David Prosser, though more of a tea drinker, also looks back on old times:

I can remember though that during the late 50’s my first experience wasn’t of rel coffee but with a substitute called Camp Coffee which was made from chickory, a hangover from the lean, rationed years of the war. It was probably 1964 when I first visited a coffee bar as a teenager and had my first real coffee as it was a ‘Cool’ drink back then and coffee bars were a new thing to a young teen.


Meanwhile, Nirmala recalls just how amazing coffee can be after a long abstinence:

One of my top one was after the birth of my daughter. I had been almost off coffee for 9 months and suddenly the smell was so invigorating and I can still remember cuddling my little girl and drinking that first big mug after a long time….

Nicholas Conley at his desk - art by Tamara Višković.

Art by Tamara Višković.

Missa of NotAnotherNerdBlog is all about the process:

I think my favorite coffee moments would have to be at a previous job. I worked in a quirky little coffee shop in a small town and made some amazing friends there! I almost always had a coffee or latte (or a shot of straight espresso if I was feeling bold) sitting either under the register or in the back kitchen. I made some amazing friends there and really started to grow and become the person I am today at that job, always accompanied by a coffee.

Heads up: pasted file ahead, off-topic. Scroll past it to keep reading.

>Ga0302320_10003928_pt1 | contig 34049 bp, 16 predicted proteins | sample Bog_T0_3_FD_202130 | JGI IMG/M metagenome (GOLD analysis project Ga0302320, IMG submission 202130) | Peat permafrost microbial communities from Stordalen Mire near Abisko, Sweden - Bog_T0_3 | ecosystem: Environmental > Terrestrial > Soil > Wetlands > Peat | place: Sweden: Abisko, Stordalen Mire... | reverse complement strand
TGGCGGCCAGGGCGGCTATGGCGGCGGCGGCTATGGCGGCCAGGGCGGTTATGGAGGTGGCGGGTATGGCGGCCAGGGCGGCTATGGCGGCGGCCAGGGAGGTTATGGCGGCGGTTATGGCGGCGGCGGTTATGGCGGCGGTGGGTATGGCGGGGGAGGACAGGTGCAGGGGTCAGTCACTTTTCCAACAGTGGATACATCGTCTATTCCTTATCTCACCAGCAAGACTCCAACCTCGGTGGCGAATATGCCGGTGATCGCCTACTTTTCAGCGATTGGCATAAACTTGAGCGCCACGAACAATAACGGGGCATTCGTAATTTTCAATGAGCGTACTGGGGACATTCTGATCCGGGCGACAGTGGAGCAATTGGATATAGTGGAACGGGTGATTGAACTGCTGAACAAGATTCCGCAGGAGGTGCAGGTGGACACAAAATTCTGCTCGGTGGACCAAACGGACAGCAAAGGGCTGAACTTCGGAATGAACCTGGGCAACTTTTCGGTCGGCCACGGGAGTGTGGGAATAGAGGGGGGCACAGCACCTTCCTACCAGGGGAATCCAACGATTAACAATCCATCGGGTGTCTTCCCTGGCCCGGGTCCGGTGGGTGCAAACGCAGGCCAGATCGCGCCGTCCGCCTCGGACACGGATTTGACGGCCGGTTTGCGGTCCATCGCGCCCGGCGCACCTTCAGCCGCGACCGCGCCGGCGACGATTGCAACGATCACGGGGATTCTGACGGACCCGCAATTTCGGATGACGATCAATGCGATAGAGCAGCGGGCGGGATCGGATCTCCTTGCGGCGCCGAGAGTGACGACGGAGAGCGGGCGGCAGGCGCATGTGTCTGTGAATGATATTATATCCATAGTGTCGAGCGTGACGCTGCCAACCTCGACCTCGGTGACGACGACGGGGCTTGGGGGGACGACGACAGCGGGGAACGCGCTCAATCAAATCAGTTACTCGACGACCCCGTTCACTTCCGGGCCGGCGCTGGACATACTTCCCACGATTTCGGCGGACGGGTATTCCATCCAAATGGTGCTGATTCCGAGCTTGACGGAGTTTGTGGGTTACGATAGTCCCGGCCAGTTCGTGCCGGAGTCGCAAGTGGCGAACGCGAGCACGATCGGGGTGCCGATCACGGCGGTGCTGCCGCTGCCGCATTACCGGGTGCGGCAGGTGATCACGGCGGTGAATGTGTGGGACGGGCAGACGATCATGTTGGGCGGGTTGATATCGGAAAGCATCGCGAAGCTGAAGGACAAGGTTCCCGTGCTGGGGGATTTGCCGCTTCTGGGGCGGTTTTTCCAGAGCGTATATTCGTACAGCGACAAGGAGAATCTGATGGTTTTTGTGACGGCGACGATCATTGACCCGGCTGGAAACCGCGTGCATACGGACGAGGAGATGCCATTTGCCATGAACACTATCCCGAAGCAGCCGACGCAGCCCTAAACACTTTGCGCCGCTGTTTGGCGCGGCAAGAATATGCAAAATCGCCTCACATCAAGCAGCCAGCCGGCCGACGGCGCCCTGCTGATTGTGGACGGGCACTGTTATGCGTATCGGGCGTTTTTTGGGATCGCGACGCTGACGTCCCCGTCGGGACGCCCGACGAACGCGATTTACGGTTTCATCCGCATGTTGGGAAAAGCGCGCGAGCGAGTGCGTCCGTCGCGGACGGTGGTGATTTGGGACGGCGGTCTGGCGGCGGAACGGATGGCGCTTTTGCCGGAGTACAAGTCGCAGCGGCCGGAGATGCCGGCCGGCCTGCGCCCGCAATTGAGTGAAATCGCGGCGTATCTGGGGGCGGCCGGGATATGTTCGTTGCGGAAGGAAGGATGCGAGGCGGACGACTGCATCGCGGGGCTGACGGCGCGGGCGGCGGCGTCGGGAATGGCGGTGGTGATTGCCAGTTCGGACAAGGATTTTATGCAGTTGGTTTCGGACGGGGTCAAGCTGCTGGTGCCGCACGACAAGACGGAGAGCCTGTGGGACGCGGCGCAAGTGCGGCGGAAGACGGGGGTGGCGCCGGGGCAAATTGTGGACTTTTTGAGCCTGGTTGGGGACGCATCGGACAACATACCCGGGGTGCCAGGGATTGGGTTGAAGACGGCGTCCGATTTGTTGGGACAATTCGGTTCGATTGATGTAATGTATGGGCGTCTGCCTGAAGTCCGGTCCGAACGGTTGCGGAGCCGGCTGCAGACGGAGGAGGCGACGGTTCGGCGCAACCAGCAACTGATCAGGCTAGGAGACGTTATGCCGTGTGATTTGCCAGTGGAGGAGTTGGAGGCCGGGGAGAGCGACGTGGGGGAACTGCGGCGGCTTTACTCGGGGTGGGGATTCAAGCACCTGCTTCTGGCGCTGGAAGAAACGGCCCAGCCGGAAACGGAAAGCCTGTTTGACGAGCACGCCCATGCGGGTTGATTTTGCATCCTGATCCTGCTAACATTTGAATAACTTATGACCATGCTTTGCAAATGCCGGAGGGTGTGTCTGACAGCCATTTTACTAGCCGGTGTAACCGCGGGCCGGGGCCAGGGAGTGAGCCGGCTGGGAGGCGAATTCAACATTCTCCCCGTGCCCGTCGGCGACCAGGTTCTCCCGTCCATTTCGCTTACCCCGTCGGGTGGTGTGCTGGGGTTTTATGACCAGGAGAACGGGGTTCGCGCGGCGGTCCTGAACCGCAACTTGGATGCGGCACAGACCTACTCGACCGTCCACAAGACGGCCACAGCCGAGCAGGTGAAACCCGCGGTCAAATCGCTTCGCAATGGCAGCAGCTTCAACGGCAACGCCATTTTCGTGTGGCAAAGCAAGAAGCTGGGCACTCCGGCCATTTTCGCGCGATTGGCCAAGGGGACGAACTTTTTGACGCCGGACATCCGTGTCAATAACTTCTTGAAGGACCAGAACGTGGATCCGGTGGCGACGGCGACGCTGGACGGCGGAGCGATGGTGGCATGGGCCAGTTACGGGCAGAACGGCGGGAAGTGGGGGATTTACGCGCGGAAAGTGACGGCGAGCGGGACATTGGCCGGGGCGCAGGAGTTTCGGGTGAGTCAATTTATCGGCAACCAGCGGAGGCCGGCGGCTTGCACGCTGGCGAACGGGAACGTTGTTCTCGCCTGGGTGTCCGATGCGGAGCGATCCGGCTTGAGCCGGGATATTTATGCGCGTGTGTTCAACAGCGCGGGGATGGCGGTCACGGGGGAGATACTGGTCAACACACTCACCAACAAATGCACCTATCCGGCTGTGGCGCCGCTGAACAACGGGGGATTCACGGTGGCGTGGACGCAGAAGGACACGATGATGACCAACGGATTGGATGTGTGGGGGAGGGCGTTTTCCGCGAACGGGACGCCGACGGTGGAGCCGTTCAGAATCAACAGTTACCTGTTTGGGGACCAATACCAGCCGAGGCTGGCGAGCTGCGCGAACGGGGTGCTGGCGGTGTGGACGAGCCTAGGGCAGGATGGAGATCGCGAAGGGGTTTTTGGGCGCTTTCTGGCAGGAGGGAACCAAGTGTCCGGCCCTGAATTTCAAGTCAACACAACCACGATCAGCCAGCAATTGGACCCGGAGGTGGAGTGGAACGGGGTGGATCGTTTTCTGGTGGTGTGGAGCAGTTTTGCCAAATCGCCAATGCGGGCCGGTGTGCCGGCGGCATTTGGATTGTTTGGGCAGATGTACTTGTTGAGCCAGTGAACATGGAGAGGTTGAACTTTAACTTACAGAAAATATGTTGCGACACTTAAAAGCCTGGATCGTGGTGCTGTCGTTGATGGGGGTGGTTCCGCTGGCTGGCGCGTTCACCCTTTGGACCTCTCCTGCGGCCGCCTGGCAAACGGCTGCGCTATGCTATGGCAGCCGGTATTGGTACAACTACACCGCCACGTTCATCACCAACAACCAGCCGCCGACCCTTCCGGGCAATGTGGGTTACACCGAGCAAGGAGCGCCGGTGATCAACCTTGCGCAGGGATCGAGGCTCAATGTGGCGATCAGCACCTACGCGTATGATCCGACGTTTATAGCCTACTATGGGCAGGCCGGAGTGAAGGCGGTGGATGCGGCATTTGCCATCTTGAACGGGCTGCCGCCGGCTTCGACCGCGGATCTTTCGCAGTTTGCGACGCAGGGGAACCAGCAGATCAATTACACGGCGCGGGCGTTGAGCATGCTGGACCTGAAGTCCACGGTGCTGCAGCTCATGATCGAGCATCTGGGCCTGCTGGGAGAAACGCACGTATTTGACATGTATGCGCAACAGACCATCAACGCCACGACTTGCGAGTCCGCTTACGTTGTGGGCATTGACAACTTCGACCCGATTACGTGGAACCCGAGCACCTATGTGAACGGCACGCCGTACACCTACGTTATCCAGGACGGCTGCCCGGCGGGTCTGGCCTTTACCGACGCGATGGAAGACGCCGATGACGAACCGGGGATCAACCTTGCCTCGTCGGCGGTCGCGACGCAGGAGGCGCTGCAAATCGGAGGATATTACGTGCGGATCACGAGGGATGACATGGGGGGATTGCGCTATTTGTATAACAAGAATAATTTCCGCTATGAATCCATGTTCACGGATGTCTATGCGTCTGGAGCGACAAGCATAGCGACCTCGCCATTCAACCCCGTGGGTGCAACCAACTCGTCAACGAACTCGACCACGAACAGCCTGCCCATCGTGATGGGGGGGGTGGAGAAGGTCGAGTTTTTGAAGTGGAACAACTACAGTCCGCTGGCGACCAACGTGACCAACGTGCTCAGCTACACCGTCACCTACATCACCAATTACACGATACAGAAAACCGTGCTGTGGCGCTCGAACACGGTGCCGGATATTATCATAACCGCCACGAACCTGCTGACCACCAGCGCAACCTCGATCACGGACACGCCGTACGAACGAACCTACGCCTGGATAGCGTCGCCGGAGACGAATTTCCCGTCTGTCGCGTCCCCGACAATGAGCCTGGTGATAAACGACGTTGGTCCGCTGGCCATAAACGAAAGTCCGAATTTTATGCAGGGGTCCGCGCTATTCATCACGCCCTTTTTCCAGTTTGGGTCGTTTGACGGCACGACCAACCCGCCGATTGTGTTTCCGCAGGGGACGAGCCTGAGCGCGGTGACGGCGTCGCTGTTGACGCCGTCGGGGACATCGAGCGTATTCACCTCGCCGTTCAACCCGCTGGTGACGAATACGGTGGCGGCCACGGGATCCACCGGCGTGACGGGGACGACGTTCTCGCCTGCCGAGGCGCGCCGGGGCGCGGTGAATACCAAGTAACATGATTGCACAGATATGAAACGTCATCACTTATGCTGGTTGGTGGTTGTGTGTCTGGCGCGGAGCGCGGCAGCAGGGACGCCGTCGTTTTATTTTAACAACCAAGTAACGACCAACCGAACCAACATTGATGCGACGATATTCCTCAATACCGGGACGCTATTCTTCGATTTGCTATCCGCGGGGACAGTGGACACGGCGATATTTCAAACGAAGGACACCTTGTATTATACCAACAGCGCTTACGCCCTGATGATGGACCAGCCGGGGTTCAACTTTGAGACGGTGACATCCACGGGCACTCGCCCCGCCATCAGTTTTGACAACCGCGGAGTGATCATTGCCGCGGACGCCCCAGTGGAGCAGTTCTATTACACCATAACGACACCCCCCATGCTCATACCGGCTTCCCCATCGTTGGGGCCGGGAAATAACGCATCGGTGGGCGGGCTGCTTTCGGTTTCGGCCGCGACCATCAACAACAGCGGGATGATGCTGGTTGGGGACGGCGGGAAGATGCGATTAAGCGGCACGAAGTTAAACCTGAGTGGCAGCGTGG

Even now, making coffee is the highlight of my job. We grind and brew every cup individually. When it’s busy, it’s the one time I get a chance to stand still and just enjoy the aroma and the beauty of the process. I know tea drinkers often say the process is a very important part of the tradition of tea drinking, but the same can be said of coffee if it’s done right.

And finally, we can’t go without mentioning the perfect answer given to us by author C.S. Wilde, who clearly knows how to enjoy every moment to its maximum capacity:

every moment is a coffee moment hehe ; )

So, that’s all for now. But don’t worry, the fun isn’t over!  As long as life continues onward and coffee continues to be produced, there will always be more Coffee Moments™.

Feel free to check out my original post, and feel even more free to comment—whether here, there, or anywhere—with all of your favorite Coffee Moments™, including any new ones that might develop. I look forward to reading many more, and hey, if we get enough of ’em, then maybe we can have a second celebration.

In the meantime, I’ll keep the coffeemaker warm.


23 thoughts on “A Celebration of YOUR Top Coffee Moments™

  1. My worst coffee moment was when I was rushing for a train and needed something to keep me going on the long journey. I accidentally asked for an espresso instead of an Americano! I made that tiny cup last about half an hour!

  2. Great to see Agent Cooper there, that will be the TV event of the century next year! Coffee isn’t just a beverage it brings memories and connections and it doesn’t need hip TV adverts showing young people going boating or whatever. It’s a classy drink and I’ve loved reading everybody’s memories.